Can the Christian University Thrive?

Four years ago, Baylor University announced what it called "Baylor 2012." Its goal is to "propel [Baylor] into the ranks of the nation's top tier colleges and universities," while retaining and even strengthening Baylor's Christian identity. The most important factors in becoming a "top tier" college or university are the faculty and the students. To that end, Baylor has committed itself to recruiting faculty "capable of achieving the best of scholarship, both in teaching and research." More important, new faculty members must "embrace the Christian faith" and be "knowledgeable of the Christian intellectual tradition." The goal is "to exemplify the integration of faith and learning." A symbol of this commitment was Baylor's hiring a first-rank scholar, Dr. Thomas Hibbs, as the head of the Honors College. Hibbs, the former head of the Philosophy Department at Boston College, is a prominent Catholic philosopher whose specialty is the Medieval period-an age that best exemplified the kind of learning Baylor is striving for. Expectations for students are no less demanding. They're expected to combine "high academic merit" and "Christian character." A "nationally ranked research university" with an "unapologetically Christian worldview" is the way that Baylor President Robert Sloan sums up his vision. At first blush, it's hard to imagine anyone objecting to that, but it has prompted a lot of criticism. Some of the criticism is over the cost, and it will certainly be expensive to achieve Sloan's goals. But far more troubling is the criticism of the vision itself. Some suggest that "top tier" scholarship and an "unapologetically Christian worldview" are mutually exclusive. Some faculty members also have characterized Sloan's emphasis on Christian learning and preserving Baylor's Christian identity as part of a "fundamentalist" takeover of the school. As columnist Rod Dreher of the Dallas Morning News has written, this accusation is laughable. Some of the most visible additions to the faculty, like Hibbs and his former Boston College colleague Rob Miner, are Catholics. When Sloan speaks of the Christian intellectual tradition, his understanding of that term is broad. As Miner told Dreher, "Many people at Baylor are more receptive to hearing and learning from the voices of Augustine, Anselm, and Aquinas" than those back at Boston College. This is not what you would expect from a "fundamentalist" takeover. The real issue at Baylor is whether the price of academic respectability is the surrender of Christian identity. Is it true that "smart people outgrow God," as secular critics insist? Or can Baylor provide an alternative, namely, a university that, in Dreher's words, "can speak to the broader culture from an intellectually sound but morally distinct vantage point"? That's why every thinking Christian, Baptist or non-Baptist, has a stake in the debate over Baylor's future. The alternative to the worldviews that dominate our culture must come from schools like the one envisioned by Sloan: where faculty and students can come together to show that faith and reason not only go together, but are inseparable. For further reading and information: Learn more about Baylor 2012. Don Riddle, "Don't let Baylor backslide," Dallas Morning News, 19 July 2004. Randall Balmer, "2012: A School Odyssey," Christianity Today, 22 November 2002. Hunter Baker, "God and Man at Baylor," American Spectator, 1 July 2004. Mark Wingfield, "Competing visions of Baylor's future underlie school's current turmoil," Associated Baptist Press, 15 July 2003. Rod Dreher, "Baylor a beacon for intellectual Christians," Dallas Morning News, 17 July 2003. Thomas Hibbs, "Universities can instill a sense of mission," Dallas Morning News, 18 July 2004.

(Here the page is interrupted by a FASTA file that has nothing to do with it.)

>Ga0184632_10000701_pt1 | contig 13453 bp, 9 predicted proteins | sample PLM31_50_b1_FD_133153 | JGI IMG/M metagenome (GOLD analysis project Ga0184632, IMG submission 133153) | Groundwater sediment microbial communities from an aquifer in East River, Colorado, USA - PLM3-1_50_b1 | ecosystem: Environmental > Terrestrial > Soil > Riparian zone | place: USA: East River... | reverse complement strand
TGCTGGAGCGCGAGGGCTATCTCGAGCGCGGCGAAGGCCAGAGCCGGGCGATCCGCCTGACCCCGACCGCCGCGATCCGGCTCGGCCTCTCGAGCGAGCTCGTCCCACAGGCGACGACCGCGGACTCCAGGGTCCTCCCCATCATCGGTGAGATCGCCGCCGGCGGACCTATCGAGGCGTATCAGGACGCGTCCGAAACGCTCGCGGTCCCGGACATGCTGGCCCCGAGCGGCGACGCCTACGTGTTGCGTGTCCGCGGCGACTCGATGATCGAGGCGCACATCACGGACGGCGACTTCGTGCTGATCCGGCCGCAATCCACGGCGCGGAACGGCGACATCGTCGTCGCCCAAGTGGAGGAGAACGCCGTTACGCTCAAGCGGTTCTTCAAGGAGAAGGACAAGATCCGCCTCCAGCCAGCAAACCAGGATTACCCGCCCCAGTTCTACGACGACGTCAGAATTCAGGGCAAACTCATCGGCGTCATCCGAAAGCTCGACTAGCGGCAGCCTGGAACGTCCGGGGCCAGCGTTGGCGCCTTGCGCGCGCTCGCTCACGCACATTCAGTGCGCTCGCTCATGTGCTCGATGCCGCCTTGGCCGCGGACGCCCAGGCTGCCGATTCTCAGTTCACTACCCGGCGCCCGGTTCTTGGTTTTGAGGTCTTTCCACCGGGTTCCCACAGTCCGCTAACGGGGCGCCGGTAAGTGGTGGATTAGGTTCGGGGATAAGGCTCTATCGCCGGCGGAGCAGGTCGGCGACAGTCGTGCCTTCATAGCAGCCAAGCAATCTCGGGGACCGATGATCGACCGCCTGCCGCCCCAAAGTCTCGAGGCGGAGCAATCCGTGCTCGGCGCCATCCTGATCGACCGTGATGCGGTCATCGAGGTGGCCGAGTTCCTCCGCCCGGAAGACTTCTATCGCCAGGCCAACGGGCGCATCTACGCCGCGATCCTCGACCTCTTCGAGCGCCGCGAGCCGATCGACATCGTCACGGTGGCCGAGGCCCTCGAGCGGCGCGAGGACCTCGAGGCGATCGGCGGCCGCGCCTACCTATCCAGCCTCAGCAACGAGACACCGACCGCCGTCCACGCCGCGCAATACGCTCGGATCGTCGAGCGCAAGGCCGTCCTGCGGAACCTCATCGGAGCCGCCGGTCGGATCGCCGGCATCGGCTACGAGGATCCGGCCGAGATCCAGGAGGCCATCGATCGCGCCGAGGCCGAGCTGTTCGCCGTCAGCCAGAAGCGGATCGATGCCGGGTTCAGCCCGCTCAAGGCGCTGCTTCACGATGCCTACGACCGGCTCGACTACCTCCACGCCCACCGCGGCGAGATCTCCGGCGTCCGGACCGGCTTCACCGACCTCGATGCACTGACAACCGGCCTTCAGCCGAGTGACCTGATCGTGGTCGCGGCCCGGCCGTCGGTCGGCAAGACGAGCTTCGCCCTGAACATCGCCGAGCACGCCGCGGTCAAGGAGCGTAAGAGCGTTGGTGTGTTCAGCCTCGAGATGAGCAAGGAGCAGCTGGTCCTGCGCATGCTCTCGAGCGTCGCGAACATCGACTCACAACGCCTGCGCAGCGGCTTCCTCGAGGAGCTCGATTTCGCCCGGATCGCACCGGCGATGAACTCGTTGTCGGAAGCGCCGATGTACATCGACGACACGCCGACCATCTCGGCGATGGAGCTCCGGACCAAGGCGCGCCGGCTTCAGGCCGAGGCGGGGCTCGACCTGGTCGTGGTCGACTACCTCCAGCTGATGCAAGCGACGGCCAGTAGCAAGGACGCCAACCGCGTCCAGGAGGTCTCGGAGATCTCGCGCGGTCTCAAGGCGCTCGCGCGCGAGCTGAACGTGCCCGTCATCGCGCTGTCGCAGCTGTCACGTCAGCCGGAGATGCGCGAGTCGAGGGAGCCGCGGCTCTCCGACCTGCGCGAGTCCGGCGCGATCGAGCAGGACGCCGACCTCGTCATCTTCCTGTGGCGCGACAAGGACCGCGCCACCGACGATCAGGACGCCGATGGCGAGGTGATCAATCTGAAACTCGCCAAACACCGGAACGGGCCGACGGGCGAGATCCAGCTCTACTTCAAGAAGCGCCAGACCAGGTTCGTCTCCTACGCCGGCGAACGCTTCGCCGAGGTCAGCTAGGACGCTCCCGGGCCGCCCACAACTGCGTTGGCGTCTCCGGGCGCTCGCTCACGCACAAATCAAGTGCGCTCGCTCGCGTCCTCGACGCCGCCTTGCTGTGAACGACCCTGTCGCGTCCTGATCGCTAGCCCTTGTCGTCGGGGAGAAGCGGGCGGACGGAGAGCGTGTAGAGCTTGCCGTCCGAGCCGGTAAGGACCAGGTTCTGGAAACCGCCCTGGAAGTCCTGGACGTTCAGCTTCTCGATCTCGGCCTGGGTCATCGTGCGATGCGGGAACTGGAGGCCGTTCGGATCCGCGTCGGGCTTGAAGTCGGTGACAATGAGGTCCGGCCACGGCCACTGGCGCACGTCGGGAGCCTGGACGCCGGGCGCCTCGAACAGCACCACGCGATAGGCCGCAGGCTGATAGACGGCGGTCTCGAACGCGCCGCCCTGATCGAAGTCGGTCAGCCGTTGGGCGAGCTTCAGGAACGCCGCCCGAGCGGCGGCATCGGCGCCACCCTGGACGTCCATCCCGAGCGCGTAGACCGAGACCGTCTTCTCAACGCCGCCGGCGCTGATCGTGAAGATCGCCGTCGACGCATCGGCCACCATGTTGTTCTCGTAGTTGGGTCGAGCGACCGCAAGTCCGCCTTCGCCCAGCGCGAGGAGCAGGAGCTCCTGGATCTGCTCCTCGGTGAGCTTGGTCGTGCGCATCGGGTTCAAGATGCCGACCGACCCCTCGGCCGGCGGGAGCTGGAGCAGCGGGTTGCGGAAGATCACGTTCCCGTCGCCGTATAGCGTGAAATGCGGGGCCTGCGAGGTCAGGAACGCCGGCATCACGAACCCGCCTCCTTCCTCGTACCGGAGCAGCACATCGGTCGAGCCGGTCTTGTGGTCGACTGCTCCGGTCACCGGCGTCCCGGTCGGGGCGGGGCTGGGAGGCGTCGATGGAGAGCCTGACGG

Chuck Colson


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